“Somebody go cook a fucking egg on that tall guy,” John Dwyer of Thee Oh Sees said during their set, pointing to the crowd covered in scorching sunlight. Pummeling his transparent guitar, he led the band through some of the most brutal jams of the weekend. Backed by a bassist and two (yes, two) drummers, the group continually upped the ante throughout their set. Every song boasted copious amounts of fuzz and waves of monstrous distortion. As they approached the end of their set, Dwyer opted to finish things off with a 10-minute jam session. What could’ve been unruly and awkward was instead a prime example of just how brutal the band can be. At one point, Dwyer lifted up his mic-stand while playing guitar, hovering the microphone above one of the high hats to bolster it’s sharp timbre in the speakers. His menacing vocals would leap through the ruckus, like echoes from a demon realm.
Closest Thing to a Dance Party
The second Passion Pit started their set, there was a sudden surge forward in the crowd. Synthesizers blared through the PA and pounding drums snapped enthusiastically as the band started up “Little Secrets”. Lead singer Michael Angelakos led the fray with his high-pitched vibrato. The crowd was instantly ecstatic and full of life, dancing wildly. Keeping the momentum in the heat up was the only thing holding people back. Periodically, the brave would bounce up and down in the late afternoon heat, succumbing to their synth-pop pied piper. The tracks from the band’s first album, Manners, garnered the most reaction. “Take A Walk” became a sing-and-stomp-along. Closer “Sleepyhead” had everyone bouncing without inhibition. Every song built up with even more funk-infused grooves and synthesizer bellows.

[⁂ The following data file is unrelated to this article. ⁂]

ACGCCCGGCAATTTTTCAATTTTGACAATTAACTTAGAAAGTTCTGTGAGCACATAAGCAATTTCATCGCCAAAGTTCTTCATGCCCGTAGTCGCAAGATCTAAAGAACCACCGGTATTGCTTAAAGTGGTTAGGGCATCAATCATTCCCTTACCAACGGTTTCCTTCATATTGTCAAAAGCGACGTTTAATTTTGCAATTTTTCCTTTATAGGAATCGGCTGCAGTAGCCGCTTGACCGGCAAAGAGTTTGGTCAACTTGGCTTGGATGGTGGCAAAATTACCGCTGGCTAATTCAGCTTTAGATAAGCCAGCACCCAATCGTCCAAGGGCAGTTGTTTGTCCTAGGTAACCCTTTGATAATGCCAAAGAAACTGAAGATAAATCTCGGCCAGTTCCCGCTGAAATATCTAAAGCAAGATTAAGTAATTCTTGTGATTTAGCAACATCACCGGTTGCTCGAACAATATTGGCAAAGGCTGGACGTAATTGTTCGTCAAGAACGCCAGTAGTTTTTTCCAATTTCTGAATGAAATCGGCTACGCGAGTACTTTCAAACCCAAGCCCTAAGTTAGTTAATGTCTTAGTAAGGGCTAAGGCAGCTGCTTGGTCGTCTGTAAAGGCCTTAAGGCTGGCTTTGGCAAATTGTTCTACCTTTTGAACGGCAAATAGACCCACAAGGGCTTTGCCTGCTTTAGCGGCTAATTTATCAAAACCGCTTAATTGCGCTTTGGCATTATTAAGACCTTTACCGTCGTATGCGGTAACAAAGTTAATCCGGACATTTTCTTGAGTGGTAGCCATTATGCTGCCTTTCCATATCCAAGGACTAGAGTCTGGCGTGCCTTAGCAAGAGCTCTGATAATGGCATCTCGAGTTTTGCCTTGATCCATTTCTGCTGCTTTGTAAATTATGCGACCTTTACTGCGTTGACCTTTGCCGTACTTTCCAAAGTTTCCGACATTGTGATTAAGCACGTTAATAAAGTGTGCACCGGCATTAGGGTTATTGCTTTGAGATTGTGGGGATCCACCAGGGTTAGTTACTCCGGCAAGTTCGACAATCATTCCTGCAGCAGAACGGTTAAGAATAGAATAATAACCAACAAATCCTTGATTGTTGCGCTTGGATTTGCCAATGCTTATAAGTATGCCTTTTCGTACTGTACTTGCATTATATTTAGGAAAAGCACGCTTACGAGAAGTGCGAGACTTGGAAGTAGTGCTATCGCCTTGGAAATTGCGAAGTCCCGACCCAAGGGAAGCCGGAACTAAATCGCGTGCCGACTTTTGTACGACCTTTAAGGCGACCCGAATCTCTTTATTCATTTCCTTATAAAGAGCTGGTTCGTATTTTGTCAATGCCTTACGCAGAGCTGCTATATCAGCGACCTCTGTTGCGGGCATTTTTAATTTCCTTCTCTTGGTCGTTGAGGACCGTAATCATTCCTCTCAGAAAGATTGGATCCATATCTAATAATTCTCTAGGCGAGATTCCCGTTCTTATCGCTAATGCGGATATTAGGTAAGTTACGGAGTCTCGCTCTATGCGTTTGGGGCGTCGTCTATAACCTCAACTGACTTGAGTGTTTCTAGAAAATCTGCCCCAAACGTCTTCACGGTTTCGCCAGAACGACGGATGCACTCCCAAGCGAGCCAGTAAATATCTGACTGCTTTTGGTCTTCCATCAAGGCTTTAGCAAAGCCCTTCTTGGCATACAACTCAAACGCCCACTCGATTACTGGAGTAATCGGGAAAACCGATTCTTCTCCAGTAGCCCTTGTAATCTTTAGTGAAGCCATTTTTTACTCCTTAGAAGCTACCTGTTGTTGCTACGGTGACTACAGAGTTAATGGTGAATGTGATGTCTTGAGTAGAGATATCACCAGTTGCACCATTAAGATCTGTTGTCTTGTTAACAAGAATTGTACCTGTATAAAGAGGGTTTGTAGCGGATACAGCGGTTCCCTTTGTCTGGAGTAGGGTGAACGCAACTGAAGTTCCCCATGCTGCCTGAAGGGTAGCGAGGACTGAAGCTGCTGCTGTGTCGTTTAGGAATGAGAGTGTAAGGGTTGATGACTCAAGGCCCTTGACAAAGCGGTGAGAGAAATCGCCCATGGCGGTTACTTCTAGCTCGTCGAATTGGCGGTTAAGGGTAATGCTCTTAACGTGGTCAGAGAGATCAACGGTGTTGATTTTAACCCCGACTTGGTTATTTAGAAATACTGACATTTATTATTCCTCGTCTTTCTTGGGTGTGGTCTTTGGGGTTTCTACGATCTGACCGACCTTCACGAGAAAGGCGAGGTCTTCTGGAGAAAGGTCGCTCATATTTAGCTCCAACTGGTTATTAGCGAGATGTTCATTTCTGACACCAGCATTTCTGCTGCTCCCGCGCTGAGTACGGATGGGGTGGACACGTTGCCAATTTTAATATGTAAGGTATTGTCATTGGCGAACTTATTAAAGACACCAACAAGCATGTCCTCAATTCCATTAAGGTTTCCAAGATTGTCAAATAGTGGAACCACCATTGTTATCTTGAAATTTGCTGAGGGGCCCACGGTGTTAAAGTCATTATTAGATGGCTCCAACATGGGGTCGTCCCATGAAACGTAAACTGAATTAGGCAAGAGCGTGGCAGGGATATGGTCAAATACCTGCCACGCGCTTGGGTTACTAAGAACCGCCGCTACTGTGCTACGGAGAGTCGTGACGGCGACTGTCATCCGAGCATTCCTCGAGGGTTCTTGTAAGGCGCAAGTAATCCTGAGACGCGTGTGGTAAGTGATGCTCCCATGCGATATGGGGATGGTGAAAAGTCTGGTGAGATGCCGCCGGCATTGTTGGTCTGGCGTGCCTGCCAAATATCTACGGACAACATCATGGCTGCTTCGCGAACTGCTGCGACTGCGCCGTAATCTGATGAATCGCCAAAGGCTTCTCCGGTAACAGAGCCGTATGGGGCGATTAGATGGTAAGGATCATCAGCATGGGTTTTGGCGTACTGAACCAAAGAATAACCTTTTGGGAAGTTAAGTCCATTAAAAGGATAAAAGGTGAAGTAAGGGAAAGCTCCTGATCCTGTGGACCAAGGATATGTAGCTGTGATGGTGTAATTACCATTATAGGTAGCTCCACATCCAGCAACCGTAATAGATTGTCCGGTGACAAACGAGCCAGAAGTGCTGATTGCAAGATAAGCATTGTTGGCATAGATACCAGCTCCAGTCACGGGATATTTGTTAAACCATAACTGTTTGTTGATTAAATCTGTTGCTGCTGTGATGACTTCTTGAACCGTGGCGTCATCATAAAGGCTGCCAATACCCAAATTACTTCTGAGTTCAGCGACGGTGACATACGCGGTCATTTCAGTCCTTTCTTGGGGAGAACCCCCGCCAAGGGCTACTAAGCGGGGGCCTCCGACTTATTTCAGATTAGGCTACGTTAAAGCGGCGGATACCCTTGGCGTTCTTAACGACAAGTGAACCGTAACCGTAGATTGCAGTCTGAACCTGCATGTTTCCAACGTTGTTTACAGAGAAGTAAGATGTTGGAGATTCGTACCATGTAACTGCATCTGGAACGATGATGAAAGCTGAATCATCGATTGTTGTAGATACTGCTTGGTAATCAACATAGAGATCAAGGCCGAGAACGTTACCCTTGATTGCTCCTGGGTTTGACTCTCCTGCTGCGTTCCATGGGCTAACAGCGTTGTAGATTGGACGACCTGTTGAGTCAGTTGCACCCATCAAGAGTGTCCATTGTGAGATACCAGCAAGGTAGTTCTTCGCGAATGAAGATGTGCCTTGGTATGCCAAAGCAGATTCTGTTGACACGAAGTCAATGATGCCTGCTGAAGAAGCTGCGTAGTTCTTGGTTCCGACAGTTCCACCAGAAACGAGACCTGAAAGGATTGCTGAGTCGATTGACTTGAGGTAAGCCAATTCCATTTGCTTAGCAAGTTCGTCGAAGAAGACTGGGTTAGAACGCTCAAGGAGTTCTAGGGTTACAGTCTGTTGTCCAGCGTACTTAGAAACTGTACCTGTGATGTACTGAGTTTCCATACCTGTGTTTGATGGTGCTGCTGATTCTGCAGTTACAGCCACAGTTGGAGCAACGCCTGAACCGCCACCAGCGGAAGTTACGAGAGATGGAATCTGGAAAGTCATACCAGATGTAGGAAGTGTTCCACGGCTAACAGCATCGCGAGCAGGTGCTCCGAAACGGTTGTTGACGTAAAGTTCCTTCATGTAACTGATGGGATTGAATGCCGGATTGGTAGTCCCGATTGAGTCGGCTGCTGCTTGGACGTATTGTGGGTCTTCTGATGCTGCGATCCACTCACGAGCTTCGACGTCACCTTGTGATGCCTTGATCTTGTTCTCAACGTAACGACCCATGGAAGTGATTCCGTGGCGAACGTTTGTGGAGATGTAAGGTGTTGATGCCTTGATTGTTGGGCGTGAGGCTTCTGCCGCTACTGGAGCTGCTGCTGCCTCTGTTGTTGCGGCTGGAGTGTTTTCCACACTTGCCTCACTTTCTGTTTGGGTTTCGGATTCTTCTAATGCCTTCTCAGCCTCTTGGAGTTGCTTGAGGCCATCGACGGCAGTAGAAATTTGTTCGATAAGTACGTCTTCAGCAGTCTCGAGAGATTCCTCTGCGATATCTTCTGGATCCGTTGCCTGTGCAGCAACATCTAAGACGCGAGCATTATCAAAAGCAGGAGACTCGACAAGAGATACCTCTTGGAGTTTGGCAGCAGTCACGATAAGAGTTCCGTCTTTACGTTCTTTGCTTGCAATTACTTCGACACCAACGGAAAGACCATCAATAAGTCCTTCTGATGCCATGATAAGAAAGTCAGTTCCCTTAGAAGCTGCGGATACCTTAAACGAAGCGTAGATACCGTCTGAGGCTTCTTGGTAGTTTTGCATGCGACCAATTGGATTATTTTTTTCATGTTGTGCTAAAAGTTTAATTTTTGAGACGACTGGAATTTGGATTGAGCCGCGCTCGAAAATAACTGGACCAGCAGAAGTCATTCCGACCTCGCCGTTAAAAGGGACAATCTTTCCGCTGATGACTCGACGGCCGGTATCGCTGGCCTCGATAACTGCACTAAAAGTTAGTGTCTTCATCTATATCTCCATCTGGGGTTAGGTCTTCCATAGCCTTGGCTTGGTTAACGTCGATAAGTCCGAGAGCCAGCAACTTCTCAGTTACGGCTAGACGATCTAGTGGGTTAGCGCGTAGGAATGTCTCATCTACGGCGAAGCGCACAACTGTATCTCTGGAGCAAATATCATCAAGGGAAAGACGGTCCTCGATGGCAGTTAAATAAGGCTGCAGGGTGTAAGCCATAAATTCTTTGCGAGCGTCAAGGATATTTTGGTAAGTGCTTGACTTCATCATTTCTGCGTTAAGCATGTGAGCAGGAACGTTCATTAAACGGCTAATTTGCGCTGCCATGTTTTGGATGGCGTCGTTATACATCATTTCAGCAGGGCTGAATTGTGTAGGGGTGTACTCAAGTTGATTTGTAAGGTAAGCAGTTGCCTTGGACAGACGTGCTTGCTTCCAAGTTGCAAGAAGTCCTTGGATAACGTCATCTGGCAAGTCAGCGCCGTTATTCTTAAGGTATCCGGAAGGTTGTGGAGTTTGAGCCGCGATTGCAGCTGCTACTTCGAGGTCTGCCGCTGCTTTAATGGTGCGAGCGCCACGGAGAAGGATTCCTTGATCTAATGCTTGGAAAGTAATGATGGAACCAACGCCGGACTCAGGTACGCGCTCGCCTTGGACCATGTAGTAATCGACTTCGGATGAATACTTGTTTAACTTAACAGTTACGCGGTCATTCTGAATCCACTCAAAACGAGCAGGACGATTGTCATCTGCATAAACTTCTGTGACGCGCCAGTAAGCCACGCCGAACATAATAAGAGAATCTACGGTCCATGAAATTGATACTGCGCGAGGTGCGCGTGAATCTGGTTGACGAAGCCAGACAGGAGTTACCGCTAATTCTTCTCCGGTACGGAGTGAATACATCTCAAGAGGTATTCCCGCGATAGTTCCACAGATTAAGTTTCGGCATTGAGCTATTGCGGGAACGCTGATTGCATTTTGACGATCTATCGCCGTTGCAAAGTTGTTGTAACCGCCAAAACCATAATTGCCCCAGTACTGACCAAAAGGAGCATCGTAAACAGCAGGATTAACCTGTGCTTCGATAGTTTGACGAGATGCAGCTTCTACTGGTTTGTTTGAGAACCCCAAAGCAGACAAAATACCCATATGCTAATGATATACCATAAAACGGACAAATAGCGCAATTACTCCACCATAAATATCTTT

Most Punk Punks
A defaced Union Jack flag with a peace sign was draped over Steve Diggle’s amp. Just this view alone gave an idea of how anarchic The Buzzcocks still are. The English punk rock outfit brought one of the fastest and hardest hitting shows of the entire weekend, despite being the senior of all the acts except Blondie. Original members Diggle and Pete Shelley held their guitars like madmen bent on destruction. During “Harmony In My Head”, Diggle got the crowd to jump in unison with the song’s brash rhythms, throwing windmill guitar shredding moves in between. Shelley’s vocals on “Why Can’t I Touch It?” were maybe even more pained and ruthless than the recording from 1979. “Ever Fallen in Love (With Someone You Shouldn’t’ve)” got one of the biggest crowd responses of the set, with everyone bouncing along and singing along to every heart-wrenching word. Lots of punks took the stage over the weekend, yet the Buzzcocks still retained their place as the purest form of the genre.
Biggest Crowd Pleaser
It’s easy to underestimate just how many hits Weezer has to their name. Nearly every song in their closing set, aside from a few bits from their latest album Everything Will Be Alright In The End, topped radio charts at some point in the past decade. This meant that of all the bands that played over the weekend, the crowd had the most familiarity with Weezer’s material. It was like comfort food at the end of a tiring but invigorating weekend. As the band started with “My Name Is Jonas”, guitarist Brian Bell walked on wearing a beer helmet and quickly threw it into the crowd. From there, the hits just kept coming, centering primarily around their first three adored albums — one intoxicated man next to me took to yelling “Yeah Weezer! Blue Album!” Even newer and less prestigious singles like “Troublemaker” and “Back To The Shack” were met with enthusiastic yells and cellphones up in the air to video every moment. The new material fit seamlessly within the setlist, showing a timelessness to Rivers Cuomo’s hook-writing capabilities. Whatever critics will say about the band’s later material, the group still has their live performance on lock.
Most Summery Set